Born in East L.A.: ★★½
MARY POPPINS RETURNS (2018). Taking over Julie Andrews’ role from the 1964 original, Emily Blunt is a delight as the magically endowed nanny, retaining Andrews’ frosty demeanor but adding a spark of sly mischievousness to her interpretation. Although set 25 years after the first film’s time frame, the Banks family can certainly use more assistance, as the now grown-up Michael (Ben Whishaw) and Jane (Emily Mortimer) are in danger of losing the family home to the Fidelity Fiduciary Bank (repped by Colin Firth’s wolfish president) and Michael’s three small children are being ignored by their well-meaning but weary and widowed father. Therefore, it’s up to Mary to entertain the moppets, receiving invaluable assistance from Jack the lamplighter (Lin-Manuel Miranda). Blunt is the linchpin, yet the entire cast is well-chosen, and it’s particularly delightful to see the co-star of the original film, 93-year-old Dick Van Dyke, turn up to briefly perform a soft-shoe number (other old-timers invited to the party are 93-year-old Angela Lansbury as the Balloon Lady and 77-year-old David Warner as Admiral Boom). In Mary Poppins Returns, plot doesn’t count as much as pomp, and the central figure occasionally feels superfluous even in her own film. But this is certainly of a piece with other recent Disney pilfers of the past, endeavors like the live-action Beauty and the Beast and the recent Star Wars flicks. The force of originality may not be particularly strong in any of these movies, but as long as they keep the customer satisfied with their irresistible something-old-something-new aesthetics, it’s hard not to chomp down on these spoonfuls of cinematic sugar.
Blu-ray extras include audio commentary by director Rob Marshall and producer John DeLuca; a making-of featurette; deleted scenes; the deleted song “The Anthropomorphic Zoo”; and bloopers.
THE MISEDUCATION OF CAMERON POST (2018). Back in January 2018, The Miseducation of Cameron Post won the Grand Jury Prize at the Sundance Film Festival, beating the likes of Eighth Grade, Sorry to Bother You and Blindspotting. Yet its victory dash ended with its prominence at various film festivals, as its theatrical release in August saw it ultimately playing in less than 100 theaters and grossing less than one million dollars. Since the subsequent release of the similarly themed Boy Erased also failed to find an audience (a $6 million gross from less than 700 theaters), it could be that viewers aren’t ready and willing to watch movies about LGBTQ teenagers cruelly subjected to the inhumane methods of those sickos who run gay conversion therapy centers. That’s a shame insofar as both were movies worthy of viewing and discussing — Boy Erased is the better of the pair thanks to more complex relationships and an award-worthy performance by Lucas Hedges, but The Miseducation of Cameron Post is also worth seeing. Chloë Grace Moretz plays the Cameron of the title, a teen who’s sent to one of these centers and expected to (among other methods) “pray away the gay.” The center is run by the dictatorial Dr. Lydia Marsh (Jennifer Ehle) and classes are taught by her brother Reverend Rick (John Gallagher Jr.), a former homosexual who Dr. Marsh touts as a success story. Like Boy Erased, The Miseducation of Cameron Post relies on flashbacks to illustrate what led its protagonist to this point, and it similarly also notes that the sin doesn’t reside in the natural instincts of these kids but rather in the corrupt hearts of the adults who surround them.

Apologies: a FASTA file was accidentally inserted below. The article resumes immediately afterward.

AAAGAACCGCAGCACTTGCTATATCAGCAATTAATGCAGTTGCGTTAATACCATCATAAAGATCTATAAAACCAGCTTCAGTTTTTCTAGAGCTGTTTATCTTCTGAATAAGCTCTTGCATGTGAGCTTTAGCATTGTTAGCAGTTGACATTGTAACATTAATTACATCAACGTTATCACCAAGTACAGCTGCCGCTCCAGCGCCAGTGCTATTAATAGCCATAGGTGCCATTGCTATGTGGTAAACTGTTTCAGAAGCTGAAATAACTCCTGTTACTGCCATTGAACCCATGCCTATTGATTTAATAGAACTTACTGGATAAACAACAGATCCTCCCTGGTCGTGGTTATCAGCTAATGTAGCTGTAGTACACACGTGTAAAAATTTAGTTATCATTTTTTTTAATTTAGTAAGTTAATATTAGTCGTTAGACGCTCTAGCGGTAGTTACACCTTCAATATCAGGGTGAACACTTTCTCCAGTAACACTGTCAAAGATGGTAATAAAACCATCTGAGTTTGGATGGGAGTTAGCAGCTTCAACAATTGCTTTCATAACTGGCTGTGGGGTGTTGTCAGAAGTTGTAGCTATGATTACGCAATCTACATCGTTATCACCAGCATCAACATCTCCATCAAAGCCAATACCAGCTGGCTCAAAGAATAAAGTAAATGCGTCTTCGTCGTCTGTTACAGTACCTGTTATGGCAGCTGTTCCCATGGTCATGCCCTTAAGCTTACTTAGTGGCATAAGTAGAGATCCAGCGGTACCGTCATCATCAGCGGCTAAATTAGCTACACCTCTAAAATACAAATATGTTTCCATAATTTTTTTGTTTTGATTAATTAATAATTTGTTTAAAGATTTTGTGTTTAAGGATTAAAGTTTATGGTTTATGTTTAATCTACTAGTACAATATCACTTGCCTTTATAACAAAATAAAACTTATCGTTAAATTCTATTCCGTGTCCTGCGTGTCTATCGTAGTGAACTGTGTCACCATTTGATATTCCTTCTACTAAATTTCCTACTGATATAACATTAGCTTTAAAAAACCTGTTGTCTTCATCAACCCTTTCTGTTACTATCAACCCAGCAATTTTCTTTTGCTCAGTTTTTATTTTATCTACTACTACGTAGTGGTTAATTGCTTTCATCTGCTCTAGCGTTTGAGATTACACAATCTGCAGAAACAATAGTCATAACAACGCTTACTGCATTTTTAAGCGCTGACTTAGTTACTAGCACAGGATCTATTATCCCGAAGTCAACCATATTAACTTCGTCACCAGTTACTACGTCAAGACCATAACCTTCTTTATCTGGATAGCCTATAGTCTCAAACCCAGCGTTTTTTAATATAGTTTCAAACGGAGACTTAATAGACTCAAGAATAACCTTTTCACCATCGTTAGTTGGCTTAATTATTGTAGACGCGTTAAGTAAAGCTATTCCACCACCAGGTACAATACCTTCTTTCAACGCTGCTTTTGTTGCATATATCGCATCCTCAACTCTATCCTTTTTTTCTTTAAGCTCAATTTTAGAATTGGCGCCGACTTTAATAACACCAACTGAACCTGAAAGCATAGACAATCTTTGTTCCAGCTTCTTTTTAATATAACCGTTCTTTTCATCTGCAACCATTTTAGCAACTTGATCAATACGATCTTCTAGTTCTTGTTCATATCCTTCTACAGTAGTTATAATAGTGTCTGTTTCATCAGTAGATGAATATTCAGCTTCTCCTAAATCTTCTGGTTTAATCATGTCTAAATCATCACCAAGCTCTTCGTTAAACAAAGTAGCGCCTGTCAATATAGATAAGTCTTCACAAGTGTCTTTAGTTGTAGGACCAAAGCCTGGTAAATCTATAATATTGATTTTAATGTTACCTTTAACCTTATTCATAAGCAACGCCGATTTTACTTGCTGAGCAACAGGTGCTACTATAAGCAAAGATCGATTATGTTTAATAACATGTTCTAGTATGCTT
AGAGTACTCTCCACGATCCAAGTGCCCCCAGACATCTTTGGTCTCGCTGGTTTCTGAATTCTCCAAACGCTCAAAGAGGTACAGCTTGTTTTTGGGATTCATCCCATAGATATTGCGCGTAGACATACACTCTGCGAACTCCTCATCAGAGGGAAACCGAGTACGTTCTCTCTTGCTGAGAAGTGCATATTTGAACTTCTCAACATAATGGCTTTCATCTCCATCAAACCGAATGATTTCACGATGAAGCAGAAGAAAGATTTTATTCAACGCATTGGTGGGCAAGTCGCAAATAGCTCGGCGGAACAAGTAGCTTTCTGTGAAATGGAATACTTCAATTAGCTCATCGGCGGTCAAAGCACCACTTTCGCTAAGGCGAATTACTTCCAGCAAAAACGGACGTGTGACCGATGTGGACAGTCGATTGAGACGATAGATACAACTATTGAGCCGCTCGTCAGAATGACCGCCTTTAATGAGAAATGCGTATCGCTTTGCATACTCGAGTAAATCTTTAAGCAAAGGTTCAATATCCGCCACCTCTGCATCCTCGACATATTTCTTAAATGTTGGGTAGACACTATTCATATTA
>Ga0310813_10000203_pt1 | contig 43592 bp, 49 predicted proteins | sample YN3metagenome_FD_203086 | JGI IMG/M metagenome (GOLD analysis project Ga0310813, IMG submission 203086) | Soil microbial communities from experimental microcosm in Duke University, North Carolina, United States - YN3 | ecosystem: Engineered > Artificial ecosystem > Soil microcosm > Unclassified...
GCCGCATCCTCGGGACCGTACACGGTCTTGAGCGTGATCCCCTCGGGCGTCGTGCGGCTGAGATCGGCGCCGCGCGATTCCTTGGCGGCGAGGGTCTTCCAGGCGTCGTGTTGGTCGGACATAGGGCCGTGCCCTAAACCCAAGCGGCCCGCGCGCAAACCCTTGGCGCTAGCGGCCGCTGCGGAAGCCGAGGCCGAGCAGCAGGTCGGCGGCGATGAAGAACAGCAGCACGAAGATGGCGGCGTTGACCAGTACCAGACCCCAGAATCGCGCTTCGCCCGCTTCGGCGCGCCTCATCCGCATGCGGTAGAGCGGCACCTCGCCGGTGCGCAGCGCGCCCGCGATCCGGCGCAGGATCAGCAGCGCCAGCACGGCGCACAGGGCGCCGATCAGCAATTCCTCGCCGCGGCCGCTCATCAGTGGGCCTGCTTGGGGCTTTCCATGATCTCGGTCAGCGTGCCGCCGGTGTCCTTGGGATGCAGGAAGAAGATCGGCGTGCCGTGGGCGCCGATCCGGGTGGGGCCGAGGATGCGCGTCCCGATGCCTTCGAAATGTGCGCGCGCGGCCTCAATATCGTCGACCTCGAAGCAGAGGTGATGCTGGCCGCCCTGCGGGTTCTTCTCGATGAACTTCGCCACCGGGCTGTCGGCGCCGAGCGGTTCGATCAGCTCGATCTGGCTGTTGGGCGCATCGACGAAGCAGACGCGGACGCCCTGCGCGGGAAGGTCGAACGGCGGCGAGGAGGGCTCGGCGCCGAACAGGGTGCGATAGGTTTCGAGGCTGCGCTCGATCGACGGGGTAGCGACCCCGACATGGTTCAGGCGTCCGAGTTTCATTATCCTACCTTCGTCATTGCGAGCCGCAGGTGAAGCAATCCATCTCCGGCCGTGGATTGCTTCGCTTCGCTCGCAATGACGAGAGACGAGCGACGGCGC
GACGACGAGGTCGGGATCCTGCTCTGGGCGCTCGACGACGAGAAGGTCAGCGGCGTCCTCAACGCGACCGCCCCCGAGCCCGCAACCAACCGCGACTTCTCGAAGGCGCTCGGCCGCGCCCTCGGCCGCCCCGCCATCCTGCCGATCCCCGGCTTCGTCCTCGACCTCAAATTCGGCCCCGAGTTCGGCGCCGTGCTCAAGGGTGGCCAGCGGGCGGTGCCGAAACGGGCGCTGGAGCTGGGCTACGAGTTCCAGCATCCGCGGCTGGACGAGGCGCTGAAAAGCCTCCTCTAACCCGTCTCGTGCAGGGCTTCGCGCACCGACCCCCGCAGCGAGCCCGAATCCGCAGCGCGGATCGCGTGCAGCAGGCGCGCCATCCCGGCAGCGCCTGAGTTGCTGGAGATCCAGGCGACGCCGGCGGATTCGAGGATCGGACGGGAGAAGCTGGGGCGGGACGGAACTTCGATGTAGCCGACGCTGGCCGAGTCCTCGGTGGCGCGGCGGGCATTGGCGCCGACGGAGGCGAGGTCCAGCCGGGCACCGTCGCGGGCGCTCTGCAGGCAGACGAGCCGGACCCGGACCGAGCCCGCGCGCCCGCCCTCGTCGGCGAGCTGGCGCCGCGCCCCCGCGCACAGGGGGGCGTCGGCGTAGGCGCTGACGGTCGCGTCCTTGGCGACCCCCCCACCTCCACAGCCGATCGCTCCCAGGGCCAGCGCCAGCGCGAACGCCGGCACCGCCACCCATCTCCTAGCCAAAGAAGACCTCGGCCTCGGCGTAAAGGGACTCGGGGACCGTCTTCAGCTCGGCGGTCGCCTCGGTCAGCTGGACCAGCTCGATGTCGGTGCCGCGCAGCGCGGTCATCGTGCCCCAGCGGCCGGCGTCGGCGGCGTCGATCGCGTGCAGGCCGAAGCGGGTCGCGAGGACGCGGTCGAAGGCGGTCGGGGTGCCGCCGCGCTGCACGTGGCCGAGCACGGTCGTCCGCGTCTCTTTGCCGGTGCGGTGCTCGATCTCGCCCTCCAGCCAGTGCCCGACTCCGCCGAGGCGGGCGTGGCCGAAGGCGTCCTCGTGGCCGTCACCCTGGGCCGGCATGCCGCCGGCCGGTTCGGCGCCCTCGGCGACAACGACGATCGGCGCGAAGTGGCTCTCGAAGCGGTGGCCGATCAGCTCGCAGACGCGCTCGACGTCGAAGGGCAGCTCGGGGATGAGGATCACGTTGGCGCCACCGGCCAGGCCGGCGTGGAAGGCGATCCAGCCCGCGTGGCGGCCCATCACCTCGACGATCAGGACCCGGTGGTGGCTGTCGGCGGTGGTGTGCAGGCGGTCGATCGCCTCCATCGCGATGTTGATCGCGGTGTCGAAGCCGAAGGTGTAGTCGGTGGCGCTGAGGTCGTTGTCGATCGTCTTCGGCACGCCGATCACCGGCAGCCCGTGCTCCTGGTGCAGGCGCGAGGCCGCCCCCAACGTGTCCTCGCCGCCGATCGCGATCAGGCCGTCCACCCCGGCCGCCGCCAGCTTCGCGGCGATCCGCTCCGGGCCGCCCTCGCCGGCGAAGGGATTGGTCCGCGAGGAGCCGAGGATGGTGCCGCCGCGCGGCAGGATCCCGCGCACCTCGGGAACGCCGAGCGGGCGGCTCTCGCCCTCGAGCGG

Blu-ray extras consist of audio commentary by writer-director Desiree Akhavan and writer-producer Cecilia Frugiuele; a behind-the-scenes photo gallery; and theatrical trailers.
FROM SCREEN TO STREAM
(Films currently available on streaming services)
THE THINGS WE’VE SEEN (2017). The background is far more compelling than the forefront in The Things We’ve Seen, an indie feature from writer-director Tre Manchester. A mysterious fire destroys a town’s mill, and its demise signals the extinction of the entire rural community surrounding it. Jobs are now gone, the local stores are being boarded up, and everyone is leaving the area to search for other ways to scratch together a living. The strength of The Things We’ve Seen is in its clear-eyed vision of just how precarious and fragile life can be in these United States of America, particularly for folks with limited means, limited education, and limited opportunities. Indeed, the best sequence finds Ivory Joy Boem (Shani Salyers Stiles) picking up a few supplies in a largely depleted and abandoned grocery store, the sort of desolate setting usually spotted in films centering on a post-nuclear or zombie apocalypse. Unfortunately, while Manchester perfectly nails the overall milieu, the specific story at the center of the film is arid and undercooked. The fire is believed to have been started by Ivory Joy’s husband Rayford (Randy Ryan) — as such, he’s forced to turn fugitive, pursued not only by the good ole boy sheriff (John D. Carver) but also by his own teenage sons (Jarrett Maier and Noah McCarty-Slaughter), both of whom are confused by the unfolding drama but want their father to come home. The performances run the gamut from amateurish to authentic, although the sleepy nature of the storytelling means that no one is able to make much of a lasting impression. ★★
(Amazon Prime, iTunes, Vudu)